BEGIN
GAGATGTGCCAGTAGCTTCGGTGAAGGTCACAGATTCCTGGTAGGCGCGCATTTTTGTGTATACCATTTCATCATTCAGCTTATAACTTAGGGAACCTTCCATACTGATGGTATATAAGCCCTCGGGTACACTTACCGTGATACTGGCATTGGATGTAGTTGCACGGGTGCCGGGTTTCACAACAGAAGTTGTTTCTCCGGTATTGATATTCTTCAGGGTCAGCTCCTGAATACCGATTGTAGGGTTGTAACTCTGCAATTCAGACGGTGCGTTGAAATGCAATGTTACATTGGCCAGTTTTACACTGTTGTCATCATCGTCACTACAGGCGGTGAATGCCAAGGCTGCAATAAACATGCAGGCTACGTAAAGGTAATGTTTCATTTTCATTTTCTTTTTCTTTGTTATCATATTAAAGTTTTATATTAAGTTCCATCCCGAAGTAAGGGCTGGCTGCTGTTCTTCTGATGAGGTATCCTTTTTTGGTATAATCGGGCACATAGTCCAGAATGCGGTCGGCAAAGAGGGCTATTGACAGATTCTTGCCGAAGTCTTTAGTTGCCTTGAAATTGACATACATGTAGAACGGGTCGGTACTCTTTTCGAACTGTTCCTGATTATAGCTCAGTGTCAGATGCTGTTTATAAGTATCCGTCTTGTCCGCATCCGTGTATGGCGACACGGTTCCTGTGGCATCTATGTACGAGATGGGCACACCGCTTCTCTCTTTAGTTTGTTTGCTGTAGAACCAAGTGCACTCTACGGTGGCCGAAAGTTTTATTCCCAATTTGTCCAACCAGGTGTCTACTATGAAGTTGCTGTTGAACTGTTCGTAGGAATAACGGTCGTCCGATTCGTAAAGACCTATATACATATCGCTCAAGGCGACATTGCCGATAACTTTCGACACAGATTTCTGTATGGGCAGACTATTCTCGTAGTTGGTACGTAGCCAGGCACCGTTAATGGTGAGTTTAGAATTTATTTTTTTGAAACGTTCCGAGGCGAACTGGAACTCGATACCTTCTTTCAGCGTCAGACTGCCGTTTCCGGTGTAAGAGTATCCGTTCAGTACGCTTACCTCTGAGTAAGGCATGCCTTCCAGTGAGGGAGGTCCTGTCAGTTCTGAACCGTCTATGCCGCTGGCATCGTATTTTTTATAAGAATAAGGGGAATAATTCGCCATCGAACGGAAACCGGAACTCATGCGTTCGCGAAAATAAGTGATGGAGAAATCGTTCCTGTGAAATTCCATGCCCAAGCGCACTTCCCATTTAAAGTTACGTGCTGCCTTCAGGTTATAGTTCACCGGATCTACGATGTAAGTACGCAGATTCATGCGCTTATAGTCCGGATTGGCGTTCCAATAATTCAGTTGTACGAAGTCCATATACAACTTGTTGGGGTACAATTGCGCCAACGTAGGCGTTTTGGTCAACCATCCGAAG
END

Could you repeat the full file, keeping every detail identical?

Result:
GAGATGTGCCAGTAGCTTCGGTGAAGGTCACAGATTCCTGGTAGGCGCGCATTTTTGTGTATACCATTTCATCATTCAGCTTATAACTTAGGGAACCTTCCATACTGATGGTATATAAGCCCTCGGGTACACTTACCGTGATACTGGCATTGGATGTAGTTGCACGGGTGCCGGGTTTCACAACAGAAGTTGTTTCTCCGGTATTGATATTCTTCAGGGTCAGCTCCTGAATACCGATTGTAGGGTTGTAACTCTGCAATTCAGACGGTGCGTTGAAATGCAATGTTACATTGGCCAGTTTTACACTGTTGTCATCATCGTCACTACAGGCGGTGAATGCCAAGGCTGCAATAAACATGCAGGCTACGTAAAGGTAATGTTTCATTTTCATTTTCTTTTTCTTTGTTATCATATTAAAGTTTTATATTAAGTTCCATCCCGAAGTAAGGGCTGGCTGCTGTTCTTCTGATGAGGTATCCTTTTTTGGTATAATCGGGCACATAGTCCAGAATGCGGTCGGCAAAGAGGGCTATTGACAGATTCTTGCCGAAGTCTTTAGTTGCCTTGAAATTGACATACATGTAGAACGGGTCGGTACTCTTTTCGAACTGTTCCTGATTATAGCTCAGTGTCAGATGCTGTTTATAAGTATCCGTCTTGTCCGCATCCGTGTATGGCGACACGGTTCCTGTGGCATCTATGTACGAGATGGGCACACCGCTTCTCTCTTTAGTTTGTTTGCTGTAGAACCAAGTGCACTCTACGGTGGCCGAAAGTTTTATTCCCAATTTGTCCAACCAGGTGTCTACTATGAAGTTGCTGTTGAACTGTTCGTAGGAATAACGGTCGTCCGATTCGTAAAGACCTATATACATATCGCTCAAGGCGACATTGCCGATAACTTTCGACACAGATTTCTGTATGGGCAGACTATTCTCGTAGTTGGTACGTAGCCAGGCACCGTTAATGGTGAGTTTAGAATTTATTTTTTTGAAACGTTCCGAGGCGAACTGGAACTCGATACCTTCTTTCAGCGTCAGACTGCCGTTTCCGGTGTAAGAGTATCCGTTCAGTACGCTTACCTCTGAGTAAGGCATGCCTTCCAGTGAGGGAGGTCCTGTCAGTTCTGAACCGTCTATGCCGCTGGCATCGTATTTTTTATAAGAATAAGGGGAATAATTCGCCATCGAACGGAAACCGGAACTCATGCGTTCGCGAAAATAAGTGATGGAGAAATCGTTCCTGTGAAATTCCATGCCCAAGCGCACTTCCCATTTAAAGTTACGTGCTGCCTTCAGGTTATAGTTCACCGGATCTACGATGTAAGTACGCAGATTCATGCGCTTATAGTCCGGATTGGCGTTCCAATAATTCAGTTGTACGAAGTCCATATACAACTTGTTGGGGTACAATTGCGCCAACGTAGGCGTTTTGGTCAACCATCCGAAG